This Spanish winner is an excellent example of the deep political wounds Eurovision so often opens up in its countries. It was originally intended for singer Joan Manuel Serrat, a legendary Spanish singer who intended to sing it in Catalan, but the dictatorship of Francisco Franco would not allow it, and he was replaced with young Massiel at the last minute. It’s also, uh, not that great a song, and surprisingly beat Cliff Richard’s “Congratulations” by only one point. There have long been unfounded rumors that Franco paid off other countries to vote “La, La, La” to victory, but they’ve never been properly substantiated.
Katrina and the Waves, “Love Shine a Light” (1997)
When Katrina and the Waves (you know them best for their ‘80s smash “Walking on Sunshine”) took the 1997 competition by storm, the UK was finally on the ascent again. Tony Blair’s Labor government had been swept to a landslide victory, after 17 years of Conservative government, only two days earlier. Katrina and the Waves’ pleasant little anthem won an unprecedented level of support and is one of the most impressive winners (in terms of sheer points) in the competition’s history. The UK has not won since, but in 1997, the country had reason to think things would only get better.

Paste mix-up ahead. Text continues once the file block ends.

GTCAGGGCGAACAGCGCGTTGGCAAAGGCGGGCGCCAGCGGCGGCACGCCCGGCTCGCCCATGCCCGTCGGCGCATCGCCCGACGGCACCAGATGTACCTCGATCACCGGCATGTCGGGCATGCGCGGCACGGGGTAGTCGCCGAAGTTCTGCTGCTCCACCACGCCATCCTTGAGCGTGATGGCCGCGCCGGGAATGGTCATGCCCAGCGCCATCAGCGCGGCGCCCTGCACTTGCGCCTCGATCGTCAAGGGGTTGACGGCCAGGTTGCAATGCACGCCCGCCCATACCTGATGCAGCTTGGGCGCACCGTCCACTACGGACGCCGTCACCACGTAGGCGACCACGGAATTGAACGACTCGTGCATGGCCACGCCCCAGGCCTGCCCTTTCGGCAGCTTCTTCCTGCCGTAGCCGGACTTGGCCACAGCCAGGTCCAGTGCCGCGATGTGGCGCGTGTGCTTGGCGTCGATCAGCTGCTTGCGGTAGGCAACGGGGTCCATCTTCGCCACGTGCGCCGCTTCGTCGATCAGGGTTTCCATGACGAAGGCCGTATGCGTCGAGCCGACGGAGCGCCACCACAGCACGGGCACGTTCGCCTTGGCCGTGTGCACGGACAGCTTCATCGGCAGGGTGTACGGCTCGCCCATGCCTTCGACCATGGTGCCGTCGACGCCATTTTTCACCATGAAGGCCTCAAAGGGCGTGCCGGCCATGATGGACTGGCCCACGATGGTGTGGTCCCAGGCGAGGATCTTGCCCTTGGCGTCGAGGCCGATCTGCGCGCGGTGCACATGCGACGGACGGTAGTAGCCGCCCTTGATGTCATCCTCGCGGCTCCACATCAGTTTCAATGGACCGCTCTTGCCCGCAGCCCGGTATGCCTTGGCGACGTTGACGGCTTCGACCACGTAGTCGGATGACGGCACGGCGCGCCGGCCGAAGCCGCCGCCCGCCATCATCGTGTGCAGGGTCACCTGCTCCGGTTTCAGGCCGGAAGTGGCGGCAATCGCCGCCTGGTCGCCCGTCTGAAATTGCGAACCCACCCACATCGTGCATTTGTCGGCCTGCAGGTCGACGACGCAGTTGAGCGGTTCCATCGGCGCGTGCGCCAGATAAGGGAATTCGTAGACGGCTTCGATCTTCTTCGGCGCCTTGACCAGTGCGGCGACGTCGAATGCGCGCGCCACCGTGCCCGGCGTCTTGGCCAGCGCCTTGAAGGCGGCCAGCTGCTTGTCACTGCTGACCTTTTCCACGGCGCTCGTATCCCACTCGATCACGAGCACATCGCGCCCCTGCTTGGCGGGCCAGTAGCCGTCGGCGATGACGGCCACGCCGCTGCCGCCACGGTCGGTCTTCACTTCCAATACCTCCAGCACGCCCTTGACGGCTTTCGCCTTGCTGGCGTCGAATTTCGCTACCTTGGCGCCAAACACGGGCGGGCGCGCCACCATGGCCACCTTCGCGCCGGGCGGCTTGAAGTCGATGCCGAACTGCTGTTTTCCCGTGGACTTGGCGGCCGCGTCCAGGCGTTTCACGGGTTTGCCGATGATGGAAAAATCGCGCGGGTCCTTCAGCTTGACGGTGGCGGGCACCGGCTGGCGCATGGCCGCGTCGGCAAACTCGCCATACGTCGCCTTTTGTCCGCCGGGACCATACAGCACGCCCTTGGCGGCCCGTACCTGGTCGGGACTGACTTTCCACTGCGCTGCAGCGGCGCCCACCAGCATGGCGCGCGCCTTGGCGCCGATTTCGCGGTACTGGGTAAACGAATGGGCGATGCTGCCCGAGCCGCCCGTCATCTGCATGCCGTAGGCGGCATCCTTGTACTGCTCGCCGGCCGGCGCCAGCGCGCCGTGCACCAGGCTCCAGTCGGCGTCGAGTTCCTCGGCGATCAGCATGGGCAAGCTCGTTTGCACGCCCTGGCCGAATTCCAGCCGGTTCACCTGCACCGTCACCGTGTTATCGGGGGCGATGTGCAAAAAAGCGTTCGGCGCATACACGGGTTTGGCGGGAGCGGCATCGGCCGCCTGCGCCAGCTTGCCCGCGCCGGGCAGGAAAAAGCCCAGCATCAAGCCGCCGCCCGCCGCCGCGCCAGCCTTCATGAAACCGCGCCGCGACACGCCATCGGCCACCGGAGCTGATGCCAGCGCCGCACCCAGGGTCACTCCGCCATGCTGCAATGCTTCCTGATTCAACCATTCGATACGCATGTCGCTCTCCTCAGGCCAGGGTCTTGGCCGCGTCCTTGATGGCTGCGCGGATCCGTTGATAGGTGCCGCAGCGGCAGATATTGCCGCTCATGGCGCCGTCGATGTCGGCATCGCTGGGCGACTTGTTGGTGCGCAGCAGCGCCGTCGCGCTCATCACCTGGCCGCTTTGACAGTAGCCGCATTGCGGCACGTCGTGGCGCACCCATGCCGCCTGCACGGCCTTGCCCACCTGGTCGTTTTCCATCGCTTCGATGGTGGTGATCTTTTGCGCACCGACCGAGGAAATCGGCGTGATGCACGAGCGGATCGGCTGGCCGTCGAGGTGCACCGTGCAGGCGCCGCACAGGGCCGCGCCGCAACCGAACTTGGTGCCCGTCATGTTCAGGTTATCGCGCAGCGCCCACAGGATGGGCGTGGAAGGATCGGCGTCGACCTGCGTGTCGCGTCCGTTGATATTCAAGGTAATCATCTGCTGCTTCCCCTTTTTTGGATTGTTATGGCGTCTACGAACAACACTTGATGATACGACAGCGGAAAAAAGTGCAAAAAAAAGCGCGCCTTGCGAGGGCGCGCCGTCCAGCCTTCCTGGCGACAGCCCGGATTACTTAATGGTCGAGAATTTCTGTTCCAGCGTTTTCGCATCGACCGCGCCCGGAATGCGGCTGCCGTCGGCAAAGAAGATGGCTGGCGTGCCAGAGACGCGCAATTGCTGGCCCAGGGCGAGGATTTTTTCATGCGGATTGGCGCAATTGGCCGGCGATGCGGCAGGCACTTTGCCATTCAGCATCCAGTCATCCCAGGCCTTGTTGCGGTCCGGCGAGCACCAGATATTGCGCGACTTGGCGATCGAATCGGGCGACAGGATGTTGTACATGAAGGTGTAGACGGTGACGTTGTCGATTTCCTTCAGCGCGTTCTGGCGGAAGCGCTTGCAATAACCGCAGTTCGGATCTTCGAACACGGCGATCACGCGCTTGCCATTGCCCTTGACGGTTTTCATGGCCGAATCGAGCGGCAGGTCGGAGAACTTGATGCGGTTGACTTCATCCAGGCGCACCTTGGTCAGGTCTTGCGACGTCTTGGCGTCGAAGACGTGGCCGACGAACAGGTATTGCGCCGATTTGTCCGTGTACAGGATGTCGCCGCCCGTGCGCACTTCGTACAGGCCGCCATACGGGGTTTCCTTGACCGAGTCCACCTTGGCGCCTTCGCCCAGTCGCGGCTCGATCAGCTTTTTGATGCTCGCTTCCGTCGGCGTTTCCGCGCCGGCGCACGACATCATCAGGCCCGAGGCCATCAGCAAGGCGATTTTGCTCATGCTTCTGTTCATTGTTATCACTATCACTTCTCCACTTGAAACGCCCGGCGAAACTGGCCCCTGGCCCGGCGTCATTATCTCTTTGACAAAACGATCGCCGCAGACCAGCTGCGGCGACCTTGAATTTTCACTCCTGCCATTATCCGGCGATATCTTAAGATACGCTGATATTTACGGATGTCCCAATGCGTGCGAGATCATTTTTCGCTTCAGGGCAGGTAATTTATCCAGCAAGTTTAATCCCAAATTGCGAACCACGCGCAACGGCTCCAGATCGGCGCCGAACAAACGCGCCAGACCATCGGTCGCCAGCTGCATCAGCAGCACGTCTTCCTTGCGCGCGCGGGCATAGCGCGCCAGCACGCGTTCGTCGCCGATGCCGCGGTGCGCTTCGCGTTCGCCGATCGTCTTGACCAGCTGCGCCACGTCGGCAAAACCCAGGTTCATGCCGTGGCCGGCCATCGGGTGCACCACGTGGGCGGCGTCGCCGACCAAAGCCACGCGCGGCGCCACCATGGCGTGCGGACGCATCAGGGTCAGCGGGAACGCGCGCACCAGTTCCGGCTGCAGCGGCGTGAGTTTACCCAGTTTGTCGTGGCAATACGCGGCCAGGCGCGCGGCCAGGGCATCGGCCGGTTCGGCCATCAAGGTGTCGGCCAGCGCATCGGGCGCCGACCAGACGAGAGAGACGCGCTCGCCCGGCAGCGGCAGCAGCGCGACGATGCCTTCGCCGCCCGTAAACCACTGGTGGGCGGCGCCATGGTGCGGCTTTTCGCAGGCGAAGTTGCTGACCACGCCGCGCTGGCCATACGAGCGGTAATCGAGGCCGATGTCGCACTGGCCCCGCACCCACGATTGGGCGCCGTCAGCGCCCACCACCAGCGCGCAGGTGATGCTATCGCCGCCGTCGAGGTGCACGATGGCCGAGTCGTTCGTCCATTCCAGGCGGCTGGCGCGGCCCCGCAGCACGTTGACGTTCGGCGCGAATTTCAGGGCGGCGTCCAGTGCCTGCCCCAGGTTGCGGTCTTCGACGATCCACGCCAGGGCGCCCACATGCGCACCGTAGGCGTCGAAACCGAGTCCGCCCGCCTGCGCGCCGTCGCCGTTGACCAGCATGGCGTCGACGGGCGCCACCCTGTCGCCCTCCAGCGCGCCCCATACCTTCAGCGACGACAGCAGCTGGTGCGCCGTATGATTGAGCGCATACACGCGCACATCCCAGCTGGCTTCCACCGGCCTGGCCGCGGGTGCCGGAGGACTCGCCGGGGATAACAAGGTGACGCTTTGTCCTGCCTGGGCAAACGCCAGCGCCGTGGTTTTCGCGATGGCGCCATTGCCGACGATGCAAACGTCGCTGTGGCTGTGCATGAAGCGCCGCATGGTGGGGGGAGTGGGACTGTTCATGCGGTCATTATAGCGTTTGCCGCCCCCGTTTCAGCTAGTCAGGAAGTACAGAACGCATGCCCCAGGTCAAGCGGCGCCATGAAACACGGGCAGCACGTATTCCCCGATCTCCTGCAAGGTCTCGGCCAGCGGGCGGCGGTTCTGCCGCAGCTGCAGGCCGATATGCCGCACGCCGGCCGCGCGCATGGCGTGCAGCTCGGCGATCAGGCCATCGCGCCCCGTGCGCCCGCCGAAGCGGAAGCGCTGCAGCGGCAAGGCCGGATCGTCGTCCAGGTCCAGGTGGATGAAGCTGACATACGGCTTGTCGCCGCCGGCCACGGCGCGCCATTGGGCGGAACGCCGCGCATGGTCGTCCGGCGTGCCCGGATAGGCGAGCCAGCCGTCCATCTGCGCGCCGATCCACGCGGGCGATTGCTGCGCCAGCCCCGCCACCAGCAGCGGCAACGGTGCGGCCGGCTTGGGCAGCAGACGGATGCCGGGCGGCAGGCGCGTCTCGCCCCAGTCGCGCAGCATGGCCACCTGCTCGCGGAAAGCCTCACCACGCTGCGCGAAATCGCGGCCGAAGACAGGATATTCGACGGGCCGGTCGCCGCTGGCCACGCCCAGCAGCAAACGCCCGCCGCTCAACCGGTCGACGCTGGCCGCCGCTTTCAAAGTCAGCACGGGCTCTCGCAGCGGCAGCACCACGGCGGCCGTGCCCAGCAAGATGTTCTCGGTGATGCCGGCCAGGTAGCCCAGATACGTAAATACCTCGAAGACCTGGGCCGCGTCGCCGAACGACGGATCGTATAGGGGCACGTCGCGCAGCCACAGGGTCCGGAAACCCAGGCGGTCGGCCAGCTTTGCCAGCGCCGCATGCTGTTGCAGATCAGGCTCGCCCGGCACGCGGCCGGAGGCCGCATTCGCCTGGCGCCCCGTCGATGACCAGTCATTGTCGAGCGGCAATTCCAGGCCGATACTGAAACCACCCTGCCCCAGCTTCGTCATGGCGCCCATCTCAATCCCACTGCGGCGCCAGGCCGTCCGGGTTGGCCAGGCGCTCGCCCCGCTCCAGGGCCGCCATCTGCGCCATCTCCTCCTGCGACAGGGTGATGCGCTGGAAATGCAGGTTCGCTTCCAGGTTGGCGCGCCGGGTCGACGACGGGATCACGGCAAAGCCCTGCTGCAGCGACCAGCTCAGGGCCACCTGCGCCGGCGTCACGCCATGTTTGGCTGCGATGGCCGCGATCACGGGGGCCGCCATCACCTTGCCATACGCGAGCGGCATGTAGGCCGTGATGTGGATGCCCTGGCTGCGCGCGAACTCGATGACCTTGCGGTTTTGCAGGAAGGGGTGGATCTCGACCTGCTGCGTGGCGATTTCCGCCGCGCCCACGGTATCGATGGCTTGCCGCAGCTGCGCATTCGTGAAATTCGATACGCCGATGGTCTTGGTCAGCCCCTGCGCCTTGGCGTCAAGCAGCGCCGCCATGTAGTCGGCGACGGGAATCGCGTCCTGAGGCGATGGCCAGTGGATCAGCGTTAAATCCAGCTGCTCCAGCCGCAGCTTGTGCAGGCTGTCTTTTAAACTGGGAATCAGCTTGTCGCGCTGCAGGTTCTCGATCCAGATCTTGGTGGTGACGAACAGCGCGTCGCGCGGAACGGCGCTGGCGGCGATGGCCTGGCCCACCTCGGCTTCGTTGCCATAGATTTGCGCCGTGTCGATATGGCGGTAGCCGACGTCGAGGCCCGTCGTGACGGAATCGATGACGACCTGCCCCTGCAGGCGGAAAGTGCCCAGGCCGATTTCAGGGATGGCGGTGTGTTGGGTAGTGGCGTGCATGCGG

Lordi, “Hard Rock Hallelujah” (2006)
Eurovision is the domain of soft rock and pop music, as well as a particularly unlistenable garbage genre called “Schlager music” that essentially amounts to easy listening. But once in a blue moon, something different comes along, and for Eurovision, a bunch of Finns dressed as monsters playing (poppy, relatively inoffensive) hard rock was as different as it got. Just look at this performance. The incongruity of their costumes against the brightly colored stage, the fact that lead singer Mr. Lordi (yep) is wearing a jaunty flag of Finland hat. Lordi were unique for the competition, but that didn’t mean people couldn’t enthusiastically wave flags while they played. It was Finland’s first victory in 44 years of trying.
This article is from the archive of our partner The Wire.